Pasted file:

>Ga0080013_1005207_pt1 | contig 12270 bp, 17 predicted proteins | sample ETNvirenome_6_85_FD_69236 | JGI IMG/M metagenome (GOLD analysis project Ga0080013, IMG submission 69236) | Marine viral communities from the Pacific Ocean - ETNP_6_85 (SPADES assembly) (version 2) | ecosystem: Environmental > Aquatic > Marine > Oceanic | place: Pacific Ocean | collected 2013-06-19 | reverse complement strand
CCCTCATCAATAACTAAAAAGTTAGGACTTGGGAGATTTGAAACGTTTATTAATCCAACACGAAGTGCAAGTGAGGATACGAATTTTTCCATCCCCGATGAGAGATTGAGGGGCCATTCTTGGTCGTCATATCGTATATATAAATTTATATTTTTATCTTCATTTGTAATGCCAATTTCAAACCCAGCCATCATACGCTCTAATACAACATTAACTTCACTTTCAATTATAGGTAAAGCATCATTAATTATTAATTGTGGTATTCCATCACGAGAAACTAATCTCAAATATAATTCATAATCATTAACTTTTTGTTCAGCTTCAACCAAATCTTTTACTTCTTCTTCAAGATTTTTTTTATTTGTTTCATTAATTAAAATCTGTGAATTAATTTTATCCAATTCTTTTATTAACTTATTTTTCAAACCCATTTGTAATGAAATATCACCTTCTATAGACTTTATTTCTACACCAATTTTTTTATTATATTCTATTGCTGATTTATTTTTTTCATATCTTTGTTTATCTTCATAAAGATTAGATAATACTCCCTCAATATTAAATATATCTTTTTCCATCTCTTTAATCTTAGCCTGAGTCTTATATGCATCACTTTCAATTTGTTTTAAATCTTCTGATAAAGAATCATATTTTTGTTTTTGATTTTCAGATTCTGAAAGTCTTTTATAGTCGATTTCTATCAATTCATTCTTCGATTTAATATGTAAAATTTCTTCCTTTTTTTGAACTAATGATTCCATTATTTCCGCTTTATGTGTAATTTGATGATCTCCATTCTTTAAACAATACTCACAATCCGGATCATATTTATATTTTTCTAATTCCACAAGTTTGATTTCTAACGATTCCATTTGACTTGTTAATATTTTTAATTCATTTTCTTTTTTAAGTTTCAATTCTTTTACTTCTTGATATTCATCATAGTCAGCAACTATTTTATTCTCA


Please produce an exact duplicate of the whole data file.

>Ga0080013_1005207_pt1 | contig 12270 bp, 17 predicted proteins | sample ETNvirenome_6_85_FD_69236 | JGI IMG/M metagenome (GOLD analysis project Ga0080013, IMG submission 69236) | Marine viral communities from the Pacific Ocean - ETNP_6_85 (SPADES assembly) (version 2) | ecosystem: Environmental > Aquatic > Marine > Oceanic | place: Pacific Ocean | collected 2013-06-19 | reverse complement strand
CCCTCATCAATAACTAAAAAGTTAGGACTTGGGAGATTTGAAACGTTTATTAATCCAACACGAAGTGCAAGTGAGGATACGAATTTTTCCATCCCCGATGAGAGATTGAGGGGCCATTCTTGGTCGTCATATCGTATATATAAATTTATATTTTTATCTTCATTTGTAATGCCAATTTCAAACCCAGCCATCATACGCTCTAATACAACATTAACTTCACTTTCAATTATAGGTAAAGCATCATTAATTATTAATTGTGGTATTCCATCACGAGAAACTAATCTCAAATATAATTCATAATCATTAACTTTTTGTTCAGCTTCAACCAAATCTTTTACTTCTTCTTCAAGATTTTTTTTATTTGTTTCATTAATTAAAATCTGTGAATTAATTTTATCCAATTCTTTTATTAACTTATTTTTCAAACCCATTTGTAATGAAATATCACCTTCTATAGACTTTATTTCTACACCAATTTTTTTATTATATTCTATTGCTGATTTATTTTTTTCATATCTTTGTTTATCTTCATAAAGATTAGATAATACTCCCTCAATATTAAATATATCTTTTTCCATCTCTTTAATCTTAGCCTGAGTCTTATATGCATCACTTTCAATTTGTTTTAAATCTTCTGATAAAGAATCATATTTTTGTTTTTGATTTTCAGATTCTGAAAGTCTTTTATAGTCGATTTCTATCAATTCATTCTTCGATTTAATATGTAAAATTTCTTCCTTTTTTTGAACTAATGATTCCATTATTTCCGCTTTATGTGTAATTTGATGATCTCCATTCTTTAAACAATACTCACAATCCGGATCATATTTATATTTTTCTAATTCCACAAGTTTGATTTCTAACGATTCCATTTGACTTGTTAATATTTTTAATTCATTTTCTTTTTTAAGTTTCAATTCTTTTACTTCTTGATATTCATCATAGTCAGCAACTATTTTATTCTCA